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Big attractions that rest on their laurels can quickly become tired cliches that future travelers drop from their bucket lists.
When VisitBritain released the results of a recent survey to determine what their visitors wanted to do most, the data offered the chance for an interesting comparison: How does a pre-trip list of most-wanted attractions compare with TripAdvisor’s ranking of the same attractions by travelers who’ve just been there?
In other words, how does perception fare against reality?
The VisitBritain survey was completed by 10,000 potential visitors from 19 countries and made available at the end of 2013. The attraction that topped travelers’ UK bucket list was Buckingham Palace. Second place was split between viewing London from above the Shard and London Eye. Third place belonged to Edinburgh Castle.
On TripAdvisor, the London Eye currently ranks 94th, the View from the Shard ranks 151st and Buckingham Palace ranks 121st. Oh, and that’s just among the 1,085 attractions in London, not all of Britain. Edinburgh ranked a bit higher: 20th. But again, that’s 20th out of the 204 attractions in Edinburgh, not Britain.
Is this phenomenon unique to London? Not really, but there are exceptions. Predictably, the attractions with the most reviews on TripAdvisor are the ones that get the most visitors. There are very few attractions that receive both the most reviews and the highest ranking, though Barcelona’s La Sagrada Família has the honor of being #1 in both categories.
In Paris, the Eiffel Tower and Louvre were the most reviewed, but placed 7th and 8th respectively.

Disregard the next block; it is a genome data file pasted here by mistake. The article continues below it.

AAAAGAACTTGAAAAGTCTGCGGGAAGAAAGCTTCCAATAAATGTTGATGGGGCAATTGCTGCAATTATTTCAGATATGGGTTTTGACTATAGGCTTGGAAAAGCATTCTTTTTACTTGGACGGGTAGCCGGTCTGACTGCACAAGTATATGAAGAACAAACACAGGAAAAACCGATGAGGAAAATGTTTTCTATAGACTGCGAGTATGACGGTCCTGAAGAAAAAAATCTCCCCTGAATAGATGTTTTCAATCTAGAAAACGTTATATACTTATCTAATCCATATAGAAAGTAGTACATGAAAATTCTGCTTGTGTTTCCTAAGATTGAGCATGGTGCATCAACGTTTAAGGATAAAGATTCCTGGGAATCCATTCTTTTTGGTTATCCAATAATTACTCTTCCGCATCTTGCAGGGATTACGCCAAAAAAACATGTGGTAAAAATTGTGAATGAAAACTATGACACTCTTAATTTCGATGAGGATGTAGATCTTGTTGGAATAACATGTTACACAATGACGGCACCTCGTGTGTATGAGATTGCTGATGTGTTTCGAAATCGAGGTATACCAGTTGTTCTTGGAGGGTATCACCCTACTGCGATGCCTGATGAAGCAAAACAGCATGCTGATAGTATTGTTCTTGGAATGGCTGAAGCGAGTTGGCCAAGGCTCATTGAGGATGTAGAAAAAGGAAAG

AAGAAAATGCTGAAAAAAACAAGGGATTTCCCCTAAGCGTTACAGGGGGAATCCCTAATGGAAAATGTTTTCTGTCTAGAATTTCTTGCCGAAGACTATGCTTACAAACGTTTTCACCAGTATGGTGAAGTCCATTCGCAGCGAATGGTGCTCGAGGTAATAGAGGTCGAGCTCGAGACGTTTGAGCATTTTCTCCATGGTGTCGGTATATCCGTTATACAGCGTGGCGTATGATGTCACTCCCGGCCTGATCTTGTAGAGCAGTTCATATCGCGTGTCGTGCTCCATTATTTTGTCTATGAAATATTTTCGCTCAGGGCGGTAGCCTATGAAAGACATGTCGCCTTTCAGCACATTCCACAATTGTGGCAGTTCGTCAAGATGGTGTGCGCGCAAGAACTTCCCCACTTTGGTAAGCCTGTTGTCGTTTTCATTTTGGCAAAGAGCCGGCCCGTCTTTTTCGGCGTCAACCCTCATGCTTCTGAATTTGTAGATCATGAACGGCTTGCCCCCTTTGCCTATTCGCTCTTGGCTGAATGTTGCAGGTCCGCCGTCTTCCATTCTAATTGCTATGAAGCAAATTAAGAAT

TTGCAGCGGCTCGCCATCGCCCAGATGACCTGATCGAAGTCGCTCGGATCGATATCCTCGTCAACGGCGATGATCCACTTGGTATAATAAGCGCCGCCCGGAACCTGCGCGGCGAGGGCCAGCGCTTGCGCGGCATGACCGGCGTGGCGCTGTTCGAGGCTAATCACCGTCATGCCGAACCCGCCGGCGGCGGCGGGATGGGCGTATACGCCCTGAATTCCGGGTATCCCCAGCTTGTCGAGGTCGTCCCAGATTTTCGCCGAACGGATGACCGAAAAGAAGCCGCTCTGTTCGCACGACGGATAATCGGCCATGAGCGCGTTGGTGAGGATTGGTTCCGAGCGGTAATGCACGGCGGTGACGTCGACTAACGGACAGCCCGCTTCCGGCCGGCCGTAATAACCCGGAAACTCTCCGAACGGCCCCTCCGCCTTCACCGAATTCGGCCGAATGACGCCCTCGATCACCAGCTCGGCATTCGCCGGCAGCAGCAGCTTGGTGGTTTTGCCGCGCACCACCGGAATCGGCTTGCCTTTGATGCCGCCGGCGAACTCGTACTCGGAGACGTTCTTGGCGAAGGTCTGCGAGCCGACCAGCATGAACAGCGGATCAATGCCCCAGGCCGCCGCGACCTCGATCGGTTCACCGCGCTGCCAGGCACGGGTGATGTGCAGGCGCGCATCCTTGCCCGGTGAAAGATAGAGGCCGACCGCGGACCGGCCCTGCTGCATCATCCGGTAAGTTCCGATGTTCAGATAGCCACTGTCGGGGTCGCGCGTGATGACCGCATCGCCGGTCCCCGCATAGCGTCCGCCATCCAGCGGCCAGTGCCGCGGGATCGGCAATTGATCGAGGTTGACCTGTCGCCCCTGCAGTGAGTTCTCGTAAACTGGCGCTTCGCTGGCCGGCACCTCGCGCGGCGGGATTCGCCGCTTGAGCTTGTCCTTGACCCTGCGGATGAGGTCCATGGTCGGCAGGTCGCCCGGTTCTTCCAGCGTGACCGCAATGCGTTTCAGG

In New York, many iconic attractions appeared further down the list than you might expect. The Statue of Liberty ranked 72nd, The Empire State Building ranked 75th and MoMA ranked 81st out of New York City’s 853 listed attractions. The most-reviewed attraction was Central Park (ranked 8th). What’s currently ranked #1 in the Big Apple? The Frick Collection.
Why the disparity?
Here are two potential reasons:
- Some of the top-ranked attractions are smaller tours or venues that may work harder to get top reviews (and possibly even remind their visitors to provide them) and are less likely to get such ratings watered down by the masses.
- The things people most want to do are a bit of a disappointment. Between high expectations, high prices, big crowds and attractions resting a little too much on their laurels, it’s a setup for a letdown.
One might argue, the more famous you are, the harder you need to work to meet expectations. That means addressing ticketing, foot flow, the basics (like clean toilets and friendly staff) and bringing the attraction to life.
During a recent visit to Disney’s Magic Kingdom, my kids asked what happens at the famed Cinderella Castle we were about to visit. I said: “I don’t know, but I think you just get your picture taken in front of it.” When we arrived, however, there was a full-throttle musical production underway with what seemed to be Disney’s entire stable of characters, including several I’d never seen before. The kids were impressed.
The idea of bringing an attraction to life (in a brand-aligned capacity) and exceeding expectations is clearly on target. Imagine, for example, if you walked up to the second floor of the Eiffel and instead of just battling crowds for a view, you were treated to a string quartet and a free wine and cheese tasting.
DMOs may not have the budget nor expertise to handle experience management, but it is possible. It just requires attractions and destinations to think differently about their most-loved assets.
Doug Lansky is the Destinations Editor for Skift, an author and travel writer who has been published in publications from The Guardian to National Geographic Traveler, a consultant for destinations, and a speaker at tourism conferences around the world. More at www.douglansky.com.